“In my job, I was involved in a lot of meetings about automation and process improvement, but since the pandemic began, I’ve gained a plethora of new projects,” she said. “I’m involved with enhancing communication between the front-line caregivers and the behind-the-scenes workers, which can include medical records, the lab or administration.”
In addition, she has reached out to UPMC’s Ireland facility to assist them in improving their telemedicine capabilities. Sadly, online phishing scams have been attempted in greater numbers since COVID-19, so cybersecurity has become a priority for everyone in her department.
Through it all, she says Carlow provided her with “both the soft skills and the technical aspects that I need to succeed in my career.” Working in health care, even in a non-caregiving role, has helped her appreciate both sides of the care process. Her grandmother was diagnosed with Stage IV breast cancer and is receiving treatment at a UPMC facility. “She was afraid to go for treatment because of COVID-19, but UPMC has done a great job of easing her fears,” she says.
Of course, fear and anxiety have increased greatly in all levels of society during this pandemic. No one knows that better than someone who works in the mental health field.
Dr. Mary Ann Linz Ager is a psychiatrist who graduated from Carlow in 1970 with a double major in biology and chemistry. She worked for two years in a medical laboratory for the National Institutes of Health while attending graduate school, prior to medial school. In that lab, she worked for Dr. Anthony Fauci, director of the National Institute of Allergy and Infectious Diseases, who has become well known for the daily press briefings from the White House.
“From the first days that I heard about COVID-19, I was fascinated by it because of my research background,” she said. “At the beginning of March, I knew it was going to change the way the world worked, and that personally I was going to have to stop seeing patients face-to-face.”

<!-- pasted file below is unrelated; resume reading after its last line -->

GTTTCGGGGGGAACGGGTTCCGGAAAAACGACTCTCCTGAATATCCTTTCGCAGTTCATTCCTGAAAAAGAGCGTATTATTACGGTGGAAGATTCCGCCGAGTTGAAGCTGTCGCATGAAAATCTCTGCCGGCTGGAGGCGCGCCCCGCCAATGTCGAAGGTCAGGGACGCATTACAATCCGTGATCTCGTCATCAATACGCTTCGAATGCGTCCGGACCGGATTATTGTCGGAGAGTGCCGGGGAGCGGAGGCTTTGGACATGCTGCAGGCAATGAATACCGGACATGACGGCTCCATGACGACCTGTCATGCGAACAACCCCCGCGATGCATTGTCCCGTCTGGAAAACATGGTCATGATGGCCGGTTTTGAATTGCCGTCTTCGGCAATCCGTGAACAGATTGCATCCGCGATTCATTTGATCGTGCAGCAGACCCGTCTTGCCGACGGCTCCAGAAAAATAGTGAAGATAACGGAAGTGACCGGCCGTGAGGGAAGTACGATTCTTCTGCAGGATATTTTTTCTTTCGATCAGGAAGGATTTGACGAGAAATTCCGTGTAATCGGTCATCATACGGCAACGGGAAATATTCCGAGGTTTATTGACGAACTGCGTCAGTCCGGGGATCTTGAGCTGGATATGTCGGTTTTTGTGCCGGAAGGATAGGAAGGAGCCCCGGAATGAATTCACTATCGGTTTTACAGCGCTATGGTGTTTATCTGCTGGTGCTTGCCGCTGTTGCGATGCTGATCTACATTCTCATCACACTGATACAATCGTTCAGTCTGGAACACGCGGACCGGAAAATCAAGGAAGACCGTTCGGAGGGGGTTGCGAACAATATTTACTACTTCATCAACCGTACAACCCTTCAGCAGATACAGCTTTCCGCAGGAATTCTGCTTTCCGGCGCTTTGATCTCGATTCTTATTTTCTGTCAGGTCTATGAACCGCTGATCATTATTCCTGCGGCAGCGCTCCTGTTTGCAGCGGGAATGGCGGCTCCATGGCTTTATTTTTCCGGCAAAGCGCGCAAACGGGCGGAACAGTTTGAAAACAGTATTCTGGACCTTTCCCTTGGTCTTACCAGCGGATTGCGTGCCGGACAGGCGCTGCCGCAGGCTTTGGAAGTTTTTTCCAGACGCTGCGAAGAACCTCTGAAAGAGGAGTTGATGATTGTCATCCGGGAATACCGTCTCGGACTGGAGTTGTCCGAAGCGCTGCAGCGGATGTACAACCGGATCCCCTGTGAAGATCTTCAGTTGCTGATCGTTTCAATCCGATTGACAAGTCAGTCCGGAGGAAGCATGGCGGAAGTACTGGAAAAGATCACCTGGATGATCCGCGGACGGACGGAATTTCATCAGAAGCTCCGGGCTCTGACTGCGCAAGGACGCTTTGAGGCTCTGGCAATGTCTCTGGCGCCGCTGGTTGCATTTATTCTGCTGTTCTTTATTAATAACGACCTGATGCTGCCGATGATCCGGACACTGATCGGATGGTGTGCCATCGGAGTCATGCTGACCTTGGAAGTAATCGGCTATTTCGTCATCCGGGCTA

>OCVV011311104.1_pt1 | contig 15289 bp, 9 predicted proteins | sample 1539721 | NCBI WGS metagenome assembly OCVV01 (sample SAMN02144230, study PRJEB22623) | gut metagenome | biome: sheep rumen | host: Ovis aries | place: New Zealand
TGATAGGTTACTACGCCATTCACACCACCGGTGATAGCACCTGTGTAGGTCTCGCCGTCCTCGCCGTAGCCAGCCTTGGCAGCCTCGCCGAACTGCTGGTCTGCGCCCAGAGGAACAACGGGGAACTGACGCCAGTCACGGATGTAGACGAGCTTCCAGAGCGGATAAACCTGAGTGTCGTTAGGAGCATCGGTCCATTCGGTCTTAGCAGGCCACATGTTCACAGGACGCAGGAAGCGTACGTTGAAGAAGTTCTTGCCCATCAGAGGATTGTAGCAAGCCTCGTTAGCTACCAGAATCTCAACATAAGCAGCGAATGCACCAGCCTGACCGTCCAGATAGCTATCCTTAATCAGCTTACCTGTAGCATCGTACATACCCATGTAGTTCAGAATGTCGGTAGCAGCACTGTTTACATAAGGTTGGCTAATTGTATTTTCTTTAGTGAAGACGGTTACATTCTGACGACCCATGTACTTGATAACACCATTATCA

When meeting with a patient face-to-face, there are nonverbal cues that can be as revealing as the words they use to describe their feelings or a situation that they’ve experienced, she said.
“I’m spending more time online than ever before … seeing patients, meeting with colleagues,” Ager said, adding that in some ways, it has been more exhausting than seeing patients in person because she can’t pick up on the nonverbal cues as easily. She admits that there have been advantages, too.
“Certain patients are better at home. Being in familiar surroundings can reduce the anxiety for some patients,” she said, adding that she has met their pets, and they have gotten to hear her dog barking in the background. “For all of us, this is going to be an experience that we can use. It’s a great opportunity to find out what works best for each individual.”
In the meantime, what works best for battling COVID-19 is simple.
“Everyone has lost routine, so it’s important each day to get up, get a shower, get dressed and schedule your day as best you can,” Ager said.
On the matter of mitigating the spread of the virus, Bomba is clear in his sentiment.
“I think everyone needs to take time to stay home,” he said. “Viruses don’t move. People move the virus. We are the vehicle.”
Through this whole experience, Bomba says that he has been most touched by the public’s reaction to caregivers.
“As a nurse, the support from the community and leadership has been incredible. These are scary times, but they are also the proudest moments of my life. There were people holding signs in the parking lot saying, ‘Thank you.’ It has been touching. Things like that may keep you going and help you get through the next 12 hours.”